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Opposition says election officials rejected recount request

Latest update : 2009-04-08

Hours after Moldovan riot police cleared the country's parliament building that was taken over by demonstrators Tuesday, the opposition denounced what it said was election officials' rejection of ballot recount requests.

REUTERS - Reuters - Moldova’s Communist rulers arrested 193 opposition protesters early on Wednesday and riot police regained control of the presidential offices and parliament, ransacked in anti-government riots.

President Vladimir Voronin accused the opposition—which favours closer ties with the West—of attempting a coup, after violent protests swept the capital of Europe’s poorest country.

Interfax news agency later said Voronin had accused neighbouring Romania, with which Moldova has ethnic and linguistic links, of involvement in the protests. RIA news agency said he had declared Romania’s ambassador persona non grata.

One woman died and about 100 people were hurt after protesters, who say Sunday’s parliamentary election was rigged, ransacked Voronin’s offices and looted parliament, where fires raged into the night.

Many waved European Union and Romanian flags.

About 300 anti-Communist demonstrators gathered outside government headquarters in Chisinau on Wednesday and blocked the main boulevard in the city, Reuters witnesses said.

They jeered at the arrival of riot police but there was no sign of the kind of violence that engulfed the city centre on Tuesday.

Opposition leaders had predicted demonstrations would spread across this mainly rural nation of four million people wedged between EU member Romania and former Soviet Ukraine.

An Interior Ministry spokeswoman said police would use firearms to restore order if necessary.

Mass street protests against disputed election results in other ex-Soviet states led to power changes in Georgia, Ukraine and Kyrgyzstan, though it was not clear in Moldova’s case what grassroots support the protesters had.

Most of Moldova was formerly part of Romania and the country is divided between those who want to continue as an independent state in a region which Russia regards as part of its sphere of influence, and those who want to reunite with Romania.

Russia’s foreign ministry, in a statement on Wednesday, said the riots were a plot aimed at undermining Moldova’s sovereignty and it pointed a finger at forces which favour a reunion with Romania.

“The Russian foreign ministry hopes that common sense will prevail, public and constitutional order will be restored in the next few days and the choice of the Moldovan citizens will be confirmed by all politically responsible forces,” it said.

The United States and the EU urged an end to violence.

“We want calmer heads to prevail,” U.S. State Department spokesman Robert Wood told reporters in Washington.

“What’s important here is that ... people desist from any type of violent activity. That doesn’t help anything. It only adds more tension to a region that doesn’t need any further tension,” the spokesman added.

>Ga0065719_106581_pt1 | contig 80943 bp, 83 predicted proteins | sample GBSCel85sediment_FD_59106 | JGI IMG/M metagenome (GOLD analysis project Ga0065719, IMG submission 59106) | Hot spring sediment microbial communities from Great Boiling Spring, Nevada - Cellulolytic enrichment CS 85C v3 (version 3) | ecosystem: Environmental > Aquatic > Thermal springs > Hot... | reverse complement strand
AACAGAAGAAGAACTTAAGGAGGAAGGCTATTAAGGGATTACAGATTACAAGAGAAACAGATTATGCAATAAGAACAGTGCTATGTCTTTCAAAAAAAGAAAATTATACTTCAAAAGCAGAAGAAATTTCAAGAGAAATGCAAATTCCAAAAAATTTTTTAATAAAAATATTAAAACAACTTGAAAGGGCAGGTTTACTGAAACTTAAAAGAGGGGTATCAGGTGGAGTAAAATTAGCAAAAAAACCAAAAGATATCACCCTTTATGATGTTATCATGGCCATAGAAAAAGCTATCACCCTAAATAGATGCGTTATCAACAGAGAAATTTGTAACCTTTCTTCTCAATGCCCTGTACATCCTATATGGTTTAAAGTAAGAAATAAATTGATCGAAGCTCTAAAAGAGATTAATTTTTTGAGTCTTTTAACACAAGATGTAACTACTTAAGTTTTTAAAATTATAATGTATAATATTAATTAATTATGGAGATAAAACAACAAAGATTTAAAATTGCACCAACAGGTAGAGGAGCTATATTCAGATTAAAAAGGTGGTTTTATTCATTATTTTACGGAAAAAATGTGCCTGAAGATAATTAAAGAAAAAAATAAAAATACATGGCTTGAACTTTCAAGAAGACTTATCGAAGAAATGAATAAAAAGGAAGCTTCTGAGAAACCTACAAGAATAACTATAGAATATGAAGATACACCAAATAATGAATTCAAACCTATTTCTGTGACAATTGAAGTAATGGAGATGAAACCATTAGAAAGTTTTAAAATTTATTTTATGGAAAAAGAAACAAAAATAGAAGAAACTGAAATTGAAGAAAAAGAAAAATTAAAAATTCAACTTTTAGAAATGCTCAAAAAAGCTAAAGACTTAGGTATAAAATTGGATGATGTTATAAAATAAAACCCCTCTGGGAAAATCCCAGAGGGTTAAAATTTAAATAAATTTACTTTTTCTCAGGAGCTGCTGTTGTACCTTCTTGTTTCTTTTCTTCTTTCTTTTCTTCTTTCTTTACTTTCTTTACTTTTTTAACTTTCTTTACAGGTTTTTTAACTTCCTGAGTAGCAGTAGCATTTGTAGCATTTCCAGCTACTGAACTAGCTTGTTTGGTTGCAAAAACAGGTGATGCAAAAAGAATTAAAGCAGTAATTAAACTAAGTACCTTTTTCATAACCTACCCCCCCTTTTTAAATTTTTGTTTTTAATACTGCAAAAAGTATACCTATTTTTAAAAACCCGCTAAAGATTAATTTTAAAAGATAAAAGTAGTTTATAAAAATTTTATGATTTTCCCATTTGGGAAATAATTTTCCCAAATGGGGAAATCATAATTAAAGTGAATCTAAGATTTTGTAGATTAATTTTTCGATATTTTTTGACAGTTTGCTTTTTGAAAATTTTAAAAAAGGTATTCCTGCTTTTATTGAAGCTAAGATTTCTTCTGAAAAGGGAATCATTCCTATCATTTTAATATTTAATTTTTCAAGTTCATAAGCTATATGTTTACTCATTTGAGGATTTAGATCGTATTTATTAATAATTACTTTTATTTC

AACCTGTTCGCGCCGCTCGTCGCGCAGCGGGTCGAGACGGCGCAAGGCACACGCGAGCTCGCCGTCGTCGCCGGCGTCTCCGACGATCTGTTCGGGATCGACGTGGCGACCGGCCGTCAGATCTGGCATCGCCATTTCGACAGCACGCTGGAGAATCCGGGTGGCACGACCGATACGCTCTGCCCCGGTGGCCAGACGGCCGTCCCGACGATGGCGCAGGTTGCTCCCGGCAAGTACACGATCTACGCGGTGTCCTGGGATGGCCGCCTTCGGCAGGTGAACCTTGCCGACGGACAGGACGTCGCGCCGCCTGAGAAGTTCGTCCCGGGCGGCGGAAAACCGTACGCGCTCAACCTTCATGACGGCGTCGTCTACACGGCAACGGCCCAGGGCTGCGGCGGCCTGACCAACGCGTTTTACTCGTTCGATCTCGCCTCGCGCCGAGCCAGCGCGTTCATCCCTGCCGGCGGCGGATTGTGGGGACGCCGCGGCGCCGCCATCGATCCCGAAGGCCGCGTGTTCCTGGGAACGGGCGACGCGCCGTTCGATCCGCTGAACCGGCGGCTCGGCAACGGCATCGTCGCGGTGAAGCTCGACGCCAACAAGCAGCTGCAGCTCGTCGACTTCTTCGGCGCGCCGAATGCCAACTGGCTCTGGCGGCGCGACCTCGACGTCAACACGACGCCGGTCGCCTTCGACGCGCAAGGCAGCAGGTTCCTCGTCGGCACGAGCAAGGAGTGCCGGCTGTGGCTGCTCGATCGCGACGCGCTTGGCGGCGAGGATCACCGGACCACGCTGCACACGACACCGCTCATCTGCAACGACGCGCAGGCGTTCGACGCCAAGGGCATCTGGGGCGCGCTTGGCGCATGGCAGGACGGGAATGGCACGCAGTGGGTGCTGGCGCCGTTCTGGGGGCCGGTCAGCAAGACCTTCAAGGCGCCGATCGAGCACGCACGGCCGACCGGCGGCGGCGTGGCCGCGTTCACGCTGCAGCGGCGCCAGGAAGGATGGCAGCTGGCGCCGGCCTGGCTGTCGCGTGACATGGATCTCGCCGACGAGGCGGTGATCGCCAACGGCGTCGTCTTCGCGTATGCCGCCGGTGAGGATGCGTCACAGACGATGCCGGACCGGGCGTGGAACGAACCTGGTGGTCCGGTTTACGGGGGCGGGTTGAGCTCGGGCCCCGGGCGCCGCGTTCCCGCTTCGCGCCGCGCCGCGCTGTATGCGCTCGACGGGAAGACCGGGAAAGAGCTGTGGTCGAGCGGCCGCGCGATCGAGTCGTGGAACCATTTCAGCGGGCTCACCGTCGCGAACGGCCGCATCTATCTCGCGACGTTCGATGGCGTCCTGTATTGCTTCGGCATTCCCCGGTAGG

Russian President Dmitry Medvedev, who had congratulated Voronin on his party’s election win, called for a speedy and calm resolution of the crisis.

Vlad Filat, leader of Moldova’s Liberal Democrats, accused the government of going back on an earlier agreement to recount Sunday’s election and predicted “some very serious repression”.

“I am not ruling out arrests both of political leaders and participants,” he told Reuters in an interview.

Interior Ministry spokeswoman Ala Meleca said 193 people, including eight minors, had been detained overnight on charges of looting, robbery, hooliganism and affray.

Some 96 police and 79 demonstrators were injured in the riots, and 57 people remain in hospital because of their wounds, she added.

“The police intend to uphold public order,” Meleca said by telephone. “If necessary, they will use special means, including firearms.”

Reuters reporters at the scene said dozens of riot police had regained control of key buildings in central Chisinau during the early hours and were standing outside both.

In Tuesday’s riots, protesters smashed the large plate glass windows of the presidential offices and forced their way into the parliament building, setting it ablaze and hurling computers and other equipment out of windows into the streets.

Separatist rebellion

Large crowds of demonstrators were no longer outside the buildings. A Reuters reporter also saw some groups of armed special forces troops in the centre of the capital.

Some difficulties were reported by travellers at border crossings into Moldova from Romania and Ukraine after the government put border guards on alert but the country’s frontiers remained open on Wednesday.

Opposition leaders condemned Tuesday’s violence but demanded new elections. Some protesters demanded the resignation of Voronin, who is due to step down because of constitutional term limits but wants to retain power from behind the scenes.

Official election results from Sunday’s vote put the Communists in front with close to 50 percent. The vote is important because Moldova has a single-chamber parliament which is responsible for choosing the country’s president.

The worst violence to hit Moldova’s capital in decades could also complicate efforts to resolve an 18-year-old separatist rebellion in the Russian-speaking region of Transdniestria, where Russia has had troops since Soviet times.

Most of the protesters on the streets of Chisinau were students who say they see no future if Communists keep their hold on the ex-Soviet state of four million people.

A former interior minister, Voronin has run Moldova since 2001, but many of his people live in poverty and thousands of skilled workers have left to seek a better life abroad.



Date created : 2009-04-08